Handbook of Qualitative Research in Education
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Handbook of Qualitative Research in Education

Edited by Sara Delamont

The Handbook of Qualitative Research in Education offers both basic and advanced discussions of data collection, analysis and representation of all the best qualitative methods used in educational research.
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Chapter 28: Using Focus Groups

Jude Robinson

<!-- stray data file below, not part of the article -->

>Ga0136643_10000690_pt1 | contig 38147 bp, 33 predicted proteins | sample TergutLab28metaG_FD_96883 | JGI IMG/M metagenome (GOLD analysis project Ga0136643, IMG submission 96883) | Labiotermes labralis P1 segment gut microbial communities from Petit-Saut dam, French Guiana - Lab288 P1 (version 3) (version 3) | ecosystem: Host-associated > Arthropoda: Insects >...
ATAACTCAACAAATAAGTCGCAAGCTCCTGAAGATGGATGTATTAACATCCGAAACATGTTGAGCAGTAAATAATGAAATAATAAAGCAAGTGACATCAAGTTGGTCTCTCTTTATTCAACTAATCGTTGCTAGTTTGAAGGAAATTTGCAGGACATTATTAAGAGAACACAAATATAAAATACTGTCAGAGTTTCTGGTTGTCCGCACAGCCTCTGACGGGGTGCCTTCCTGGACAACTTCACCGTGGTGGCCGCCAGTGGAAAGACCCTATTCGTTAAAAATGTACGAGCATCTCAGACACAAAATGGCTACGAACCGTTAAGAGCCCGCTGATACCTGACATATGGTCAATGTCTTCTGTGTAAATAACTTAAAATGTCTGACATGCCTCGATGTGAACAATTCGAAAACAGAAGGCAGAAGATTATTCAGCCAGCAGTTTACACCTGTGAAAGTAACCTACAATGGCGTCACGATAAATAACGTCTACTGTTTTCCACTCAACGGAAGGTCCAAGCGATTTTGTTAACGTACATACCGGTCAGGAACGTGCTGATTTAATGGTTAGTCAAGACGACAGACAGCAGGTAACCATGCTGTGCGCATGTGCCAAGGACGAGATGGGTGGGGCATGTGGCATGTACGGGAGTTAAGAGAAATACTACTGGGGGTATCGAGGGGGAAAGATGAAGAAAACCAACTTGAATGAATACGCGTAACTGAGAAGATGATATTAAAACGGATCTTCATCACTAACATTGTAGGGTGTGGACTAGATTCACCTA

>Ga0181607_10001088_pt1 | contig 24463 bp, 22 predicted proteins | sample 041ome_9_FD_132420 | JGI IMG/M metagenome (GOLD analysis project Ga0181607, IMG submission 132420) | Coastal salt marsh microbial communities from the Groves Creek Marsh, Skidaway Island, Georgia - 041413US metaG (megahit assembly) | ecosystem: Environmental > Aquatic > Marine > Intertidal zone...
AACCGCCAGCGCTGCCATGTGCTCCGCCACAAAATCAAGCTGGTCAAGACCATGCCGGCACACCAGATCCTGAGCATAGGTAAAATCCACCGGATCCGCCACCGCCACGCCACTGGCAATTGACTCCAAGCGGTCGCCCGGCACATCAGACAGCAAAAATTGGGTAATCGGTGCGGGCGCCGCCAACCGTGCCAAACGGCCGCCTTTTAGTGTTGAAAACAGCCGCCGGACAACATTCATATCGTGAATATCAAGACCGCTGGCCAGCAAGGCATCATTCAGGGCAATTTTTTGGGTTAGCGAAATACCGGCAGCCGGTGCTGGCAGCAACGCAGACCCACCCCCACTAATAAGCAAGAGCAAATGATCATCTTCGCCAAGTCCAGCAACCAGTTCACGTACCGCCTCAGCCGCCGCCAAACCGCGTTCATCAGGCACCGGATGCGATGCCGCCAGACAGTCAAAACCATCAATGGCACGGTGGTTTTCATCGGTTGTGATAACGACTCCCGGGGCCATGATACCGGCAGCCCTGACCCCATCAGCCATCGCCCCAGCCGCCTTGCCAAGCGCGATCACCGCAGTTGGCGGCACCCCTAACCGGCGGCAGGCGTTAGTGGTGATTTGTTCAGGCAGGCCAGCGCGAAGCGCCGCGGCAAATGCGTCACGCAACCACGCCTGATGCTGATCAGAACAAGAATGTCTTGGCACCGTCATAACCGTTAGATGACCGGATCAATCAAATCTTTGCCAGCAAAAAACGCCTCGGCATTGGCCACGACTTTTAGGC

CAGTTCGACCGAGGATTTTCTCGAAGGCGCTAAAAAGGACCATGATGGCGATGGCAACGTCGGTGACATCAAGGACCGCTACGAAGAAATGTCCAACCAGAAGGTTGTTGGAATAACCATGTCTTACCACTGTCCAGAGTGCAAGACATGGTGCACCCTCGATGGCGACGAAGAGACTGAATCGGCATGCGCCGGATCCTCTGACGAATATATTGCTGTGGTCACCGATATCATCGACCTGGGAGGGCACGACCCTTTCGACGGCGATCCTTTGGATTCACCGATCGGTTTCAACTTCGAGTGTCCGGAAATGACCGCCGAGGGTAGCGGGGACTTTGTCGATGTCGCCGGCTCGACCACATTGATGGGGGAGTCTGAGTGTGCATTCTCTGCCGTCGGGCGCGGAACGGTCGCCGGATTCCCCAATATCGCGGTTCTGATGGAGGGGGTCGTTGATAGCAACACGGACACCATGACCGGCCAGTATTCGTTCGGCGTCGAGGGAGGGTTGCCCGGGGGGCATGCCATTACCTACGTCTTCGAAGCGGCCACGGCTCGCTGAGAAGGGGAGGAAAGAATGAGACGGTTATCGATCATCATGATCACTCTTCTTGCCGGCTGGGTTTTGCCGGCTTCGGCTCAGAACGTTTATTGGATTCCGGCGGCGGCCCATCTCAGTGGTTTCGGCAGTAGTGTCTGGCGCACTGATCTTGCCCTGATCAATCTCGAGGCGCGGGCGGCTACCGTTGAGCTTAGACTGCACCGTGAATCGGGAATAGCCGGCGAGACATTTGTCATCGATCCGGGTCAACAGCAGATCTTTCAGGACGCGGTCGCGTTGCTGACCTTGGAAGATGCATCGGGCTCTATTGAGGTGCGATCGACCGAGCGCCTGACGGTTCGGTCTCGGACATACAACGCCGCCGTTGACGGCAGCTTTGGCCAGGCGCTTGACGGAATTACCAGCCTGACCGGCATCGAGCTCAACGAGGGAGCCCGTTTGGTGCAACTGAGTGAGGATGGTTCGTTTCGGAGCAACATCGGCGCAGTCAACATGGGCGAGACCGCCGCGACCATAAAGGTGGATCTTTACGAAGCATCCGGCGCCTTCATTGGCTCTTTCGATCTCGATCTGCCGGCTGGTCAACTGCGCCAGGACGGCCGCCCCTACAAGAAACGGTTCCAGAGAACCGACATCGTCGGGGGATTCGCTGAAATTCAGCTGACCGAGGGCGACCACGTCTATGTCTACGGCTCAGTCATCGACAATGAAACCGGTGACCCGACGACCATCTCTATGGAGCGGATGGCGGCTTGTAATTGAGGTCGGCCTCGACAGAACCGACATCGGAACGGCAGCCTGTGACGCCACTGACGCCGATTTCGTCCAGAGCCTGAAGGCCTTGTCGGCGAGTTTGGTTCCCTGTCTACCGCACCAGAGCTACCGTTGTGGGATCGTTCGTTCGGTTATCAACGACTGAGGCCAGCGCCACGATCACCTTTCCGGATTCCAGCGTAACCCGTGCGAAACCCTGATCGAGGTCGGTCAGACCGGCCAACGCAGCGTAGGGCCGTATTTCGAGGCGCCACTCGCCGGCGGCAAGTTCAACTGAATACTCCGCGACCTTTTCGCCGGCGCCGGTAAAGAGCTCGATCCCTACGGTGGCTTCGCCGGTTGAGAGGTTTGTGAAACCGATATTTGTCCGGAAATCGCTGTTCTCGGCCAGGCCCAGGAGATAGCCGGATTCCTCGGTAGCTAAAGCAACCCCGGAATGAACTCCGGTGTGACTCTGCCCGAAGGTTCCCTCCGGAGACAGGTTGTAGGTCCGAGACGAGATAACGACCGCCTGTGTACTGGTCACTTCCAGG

Jude Robinson WHAT ARE FOCUS GROUPS? Focus groups were first used in the 1920s in market research and subsequently adopted as an academic research method in the 1950s by the sociologist Robert Merton, who developed the ‘focussed interview’ (Merton et al., 1990). For good potted histories of the rise of the use of focus groups in social science see Morgan (1997), Bloor et al. (2001) and Krueger and Casey (2000). The word ‘focus’ comes from the direction of the group’s discussion to a particular topic or issue (Kitzinger, 1994). However not all group discussions are equal, and there is something ‘special’ and distinct about focus group discussions (Litoselliti, 2003) compared to group interviews (Currie and Kelly, Chapter 29, this volume). Krueger and Casey (2000, p. 10) have identified five characteristics of focus groups, namely: ‘(1) the people who (2) possess certain characteristics and (3) provide qualitative data (4) in a focussed discussion (5) to help understand the topic of interest’. There are a number of excellent introductory texts that take researchers through the process of designing and conducting focus groups research step by step, and I will refer to these throughout this chapter as I introduce some key concepts, issues and dilemmas that researchers are likely to encounter before going on to critically assess an example of my own focus group research. THE INTERACTIVE ELEMENT OF FOCUS GROUPS In the introduction to the six book series of the Focus Group Kit that he co-edits with Richard Krueger, David Morgan describes...

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